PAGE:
Rotman students take a seat at the boardroom table
Mentorship and Leadership
Rotman Onboard is an exciting new program that matches talented upper-year MBA candidates with Toronto-based non-profit boards and charities for a 6-8 month fellowship.
For someone interested in how organizations make decisions, MBA student Tariq Nanji had a dream assignment: spend six months as a working member of the board of a top-tier non-profit.
His opportunity came last fall in his second year at the University of Toronto’s Rotman School of Management when, in a new elective course, he and nine other MBA students were paired with local non-profits. The students received mentoring and hands-on exposure to board-level decision-making while the non-profits received strategic advice on a topic relevant to them.
“We want to bring students outside of the classroom and not just talk about leadership skills, but actually put them in the pool and show them how to swim.”
-Neel Joshi, director of student life and international experience at Rotman
Students act as non-voting members of the organizations’ boards, serve on advisory committees and complete a strategic governance project based on each organizations’ needs. Each student also gets paired with a board mentor and faculty advisor to help them along in their fellowship.
This year, Rotman students are joining the following organizations:
Second-year MBA students are screened by Rotman and interviewed by their non-profit partners.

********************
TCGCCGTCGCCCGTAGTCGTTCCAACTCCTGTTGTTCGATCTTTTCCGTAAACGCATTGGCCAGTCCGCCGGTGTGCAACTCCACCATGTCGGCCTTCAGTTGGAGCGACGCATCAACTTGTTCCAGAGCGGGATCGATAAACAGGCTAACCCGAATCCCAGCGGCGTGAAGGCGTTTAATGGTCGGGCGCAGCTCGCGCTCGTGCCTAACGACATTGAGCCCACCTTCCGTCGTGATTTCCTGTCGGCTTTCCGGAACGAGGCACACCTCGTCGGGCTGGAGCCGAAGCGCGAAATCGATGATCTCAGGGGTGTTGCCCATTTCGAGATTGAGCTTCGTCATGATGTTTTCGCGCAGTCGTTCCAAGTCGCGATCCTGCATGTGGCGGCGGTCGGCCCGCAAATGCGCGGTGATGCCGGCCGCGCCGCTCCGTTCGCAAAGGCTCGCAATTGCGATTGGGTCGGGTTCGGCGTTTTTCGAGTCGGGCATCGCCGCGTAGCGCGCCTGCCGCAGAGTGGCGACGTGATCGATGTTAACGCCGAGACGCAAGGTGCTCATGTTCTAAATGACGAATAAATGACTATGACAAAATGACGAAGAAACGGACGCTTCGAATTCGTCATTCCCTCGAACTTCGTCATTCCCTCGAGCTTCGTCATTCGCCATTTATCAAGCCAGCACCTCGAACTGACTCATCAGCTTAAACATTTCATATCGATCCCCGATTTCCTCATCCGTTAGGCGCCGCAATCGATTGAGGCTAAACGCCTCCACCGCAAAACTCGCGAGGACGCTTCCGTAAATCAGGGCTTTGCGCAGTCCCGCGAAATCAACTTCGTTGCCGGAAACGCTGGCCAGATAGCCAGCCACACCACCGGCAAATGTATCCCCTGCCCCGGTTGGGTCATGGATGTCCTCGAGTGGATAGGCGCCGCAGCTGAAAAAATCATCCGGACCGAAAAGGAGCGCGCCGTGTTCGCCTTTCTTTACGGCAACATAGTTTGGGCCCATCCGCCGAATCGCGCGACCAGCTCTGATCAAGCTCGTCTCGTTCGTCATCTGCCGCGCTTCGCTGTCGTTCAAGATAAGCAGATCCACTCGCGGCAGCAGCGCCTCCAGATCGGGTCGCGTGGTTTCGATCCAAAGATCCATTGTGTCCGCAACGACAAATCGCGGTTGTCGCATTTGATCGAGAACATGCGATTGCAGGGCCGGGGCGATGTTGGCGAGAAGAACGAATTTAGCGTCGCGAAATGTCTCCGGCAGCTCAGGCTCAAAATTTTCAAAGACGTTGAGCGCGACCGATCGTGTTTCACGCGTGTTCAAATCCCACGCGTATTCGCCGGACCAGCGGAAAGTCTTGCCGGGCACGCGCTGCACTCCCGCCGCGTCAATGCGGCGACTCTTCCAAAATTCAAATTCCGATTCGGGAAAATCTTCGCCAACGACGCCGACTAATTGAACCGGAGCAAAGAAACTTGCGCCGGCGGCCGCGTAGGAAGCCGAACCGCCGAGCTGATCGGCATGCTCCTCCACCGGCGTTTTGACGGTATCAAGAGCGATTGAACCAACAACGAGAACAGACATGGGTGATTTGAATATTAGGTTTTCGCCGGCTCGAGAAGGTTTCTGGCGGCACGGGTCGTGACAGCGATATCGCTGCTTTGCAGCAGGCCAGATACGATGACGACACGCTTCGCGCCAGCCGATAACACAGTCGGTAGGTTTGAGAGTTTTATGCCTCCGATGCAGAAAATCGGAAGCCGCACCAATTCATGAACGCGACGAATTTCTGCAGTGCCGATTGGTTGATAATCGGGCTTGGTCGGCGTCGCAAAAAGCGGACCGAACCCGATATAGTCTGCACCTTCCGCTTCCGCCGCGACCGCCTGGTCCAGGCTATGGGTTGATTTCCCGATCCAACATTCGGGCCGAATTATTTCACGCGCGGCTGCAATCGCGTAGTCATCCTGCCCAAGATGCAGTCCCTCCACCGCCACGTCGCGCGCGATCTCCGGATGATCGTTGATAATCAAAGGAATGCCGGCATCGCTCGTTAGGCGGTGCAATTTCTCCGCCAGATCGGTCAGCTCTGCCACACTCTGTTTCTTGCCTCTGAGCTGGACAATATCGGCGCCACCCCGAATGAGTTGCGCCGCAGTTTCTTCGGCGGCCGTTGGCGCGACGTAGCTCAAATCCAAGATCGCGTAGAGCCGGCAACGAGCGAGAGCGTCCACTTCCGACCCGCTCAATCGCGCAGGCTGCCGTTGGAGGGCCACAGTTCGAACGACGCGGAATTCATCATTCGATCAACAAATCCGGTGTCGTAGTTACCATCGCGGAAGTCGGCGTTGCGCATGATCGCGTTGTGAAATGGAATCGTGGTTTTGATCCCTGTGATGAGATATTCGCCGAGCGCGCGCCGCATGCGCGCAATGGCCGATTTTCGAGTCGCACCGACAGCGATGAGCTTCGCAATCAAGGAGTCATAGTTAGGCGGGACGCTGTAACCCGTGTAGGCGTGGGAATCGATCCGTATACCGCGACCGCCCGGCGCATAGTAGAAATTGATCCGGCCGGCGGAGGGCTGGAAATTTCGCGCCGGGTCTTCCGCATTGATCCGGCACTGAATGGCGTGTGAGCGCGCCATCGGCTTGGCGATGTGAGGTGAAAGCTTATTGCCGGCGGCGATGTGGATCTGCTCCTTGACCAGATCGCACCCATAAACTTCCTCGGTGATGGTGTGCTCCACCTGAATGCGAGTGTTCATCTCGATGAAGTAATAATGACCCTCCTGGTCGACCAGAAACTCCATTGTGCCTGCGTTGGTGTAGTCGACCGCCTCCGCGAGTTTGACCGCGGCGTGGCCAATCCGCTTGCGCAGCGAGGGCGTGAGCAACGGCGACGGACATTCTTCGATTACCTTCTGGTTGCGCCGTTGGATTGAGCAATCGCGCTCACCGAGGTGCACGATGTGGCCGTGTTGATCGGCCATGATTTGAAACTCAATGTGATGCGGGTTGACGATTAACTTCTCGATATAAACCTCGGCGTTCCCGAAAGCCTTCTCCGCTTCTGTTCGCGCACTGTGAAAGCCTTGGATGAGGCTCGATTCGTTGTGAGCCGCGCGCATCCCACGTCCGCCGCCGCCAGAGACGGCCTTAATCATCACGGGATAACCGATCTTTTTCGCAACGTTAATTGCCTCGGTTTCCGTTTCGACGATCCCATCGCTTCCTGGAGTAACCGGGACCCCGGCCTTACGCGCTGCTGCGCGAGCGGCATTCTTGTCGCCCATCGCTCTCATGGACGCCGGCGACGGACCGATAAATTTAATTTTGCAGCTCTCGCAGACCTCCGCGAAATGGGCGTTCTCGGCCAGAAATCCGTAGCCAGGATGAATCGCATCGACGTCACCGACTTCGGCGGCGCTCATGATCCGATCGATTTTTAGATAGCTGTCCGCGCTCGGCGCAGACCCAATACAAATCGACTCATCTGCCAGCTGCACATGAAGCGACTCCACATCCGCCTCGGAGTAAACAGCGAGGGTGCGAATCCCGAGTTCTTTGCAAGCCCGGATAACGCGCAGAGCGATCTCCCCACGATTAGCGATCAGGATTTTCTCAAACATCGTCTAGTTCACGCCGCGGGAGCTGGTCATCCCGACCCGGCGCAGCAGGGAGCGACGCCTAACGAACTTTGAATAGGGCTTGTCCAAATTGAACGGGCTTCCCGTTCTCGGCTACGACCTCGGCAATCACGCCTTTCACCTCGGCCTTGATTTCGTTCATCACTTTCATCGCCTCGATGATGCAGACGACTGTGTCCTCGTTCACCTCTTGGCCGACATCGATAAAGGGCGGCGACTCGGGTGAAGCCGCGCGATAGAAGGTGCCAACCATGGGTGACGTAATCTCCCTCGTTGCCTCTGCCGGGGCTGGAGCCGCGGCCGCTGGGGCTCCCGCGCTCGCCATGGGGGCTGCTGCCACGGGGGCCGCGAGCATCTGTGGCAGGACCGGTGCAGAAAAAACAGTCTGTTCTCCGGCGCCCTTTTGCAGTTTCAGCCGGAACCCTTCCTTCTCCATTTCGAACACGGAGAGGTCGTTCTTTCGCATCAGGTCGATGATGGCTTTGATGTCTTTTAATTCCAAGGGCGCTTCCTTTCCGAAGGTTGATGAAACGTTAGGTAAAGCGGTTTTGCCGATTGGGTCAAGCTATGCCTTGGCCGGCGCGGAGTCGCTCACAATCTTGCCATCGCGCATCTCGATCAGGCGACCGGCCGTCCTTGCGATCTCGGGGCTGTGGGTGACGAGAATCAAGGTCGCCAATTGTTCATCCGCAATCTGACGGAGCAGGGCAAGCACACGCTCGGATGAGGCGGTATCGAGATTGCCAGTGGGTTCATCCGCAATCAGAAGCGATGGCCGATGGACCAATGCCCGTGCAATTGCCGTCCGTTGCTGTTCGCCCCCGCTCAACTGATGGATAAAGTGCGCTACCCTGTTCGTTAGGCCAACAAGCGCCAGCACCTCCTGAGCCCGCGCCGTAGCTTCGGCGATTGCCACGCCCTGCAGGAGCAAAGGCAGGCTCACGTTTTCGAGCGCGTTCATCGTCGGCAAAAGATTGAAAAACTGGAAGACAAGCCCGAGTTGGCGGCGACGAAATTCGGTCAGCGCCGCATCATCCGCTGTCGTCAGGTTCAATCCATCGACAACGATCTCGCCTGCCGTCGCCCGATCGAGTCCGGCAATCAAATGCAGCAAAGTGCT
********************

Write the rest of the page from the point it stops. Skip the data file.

For Mr. Nanji, his stint as a non-voting member of the board of trustees at the Centre for Mental Health and Addiction was the highlight of his final year. “Any opportunity to learn from people who are very experienced with governance would be a great opportunity and it turned out to be that way.”
For students, direct exposure to seasoned non-profit executives and top civic and business leaders is an eye-opener. “It was definitely nerve-racking walking in on the first day,” recalls Rachel Kattapuram, studying law and business at Rotman, of joining the board of SickKids Foundation. “Industry giants are on the board.”
With foundation chief operating officer Robin Cardozo as a mentor, Ms. Kattapuram wrapped up her time at SickKids with a 90-minute presentation to foundation officials on “next frontier” moves to reach multicultural donors, improve transparency of financial reporting and beef up exposure on social media.
At the National Ballet of Canada, executive director Barry Hughson had no hesitation in taking in a student. “Mentorship matters,” says the former executive director of the Boston Ballet. “It is part of our responsibility as leaders, when possible, to support the next generation of leadership.”
Read the full story in the Globe and Mail.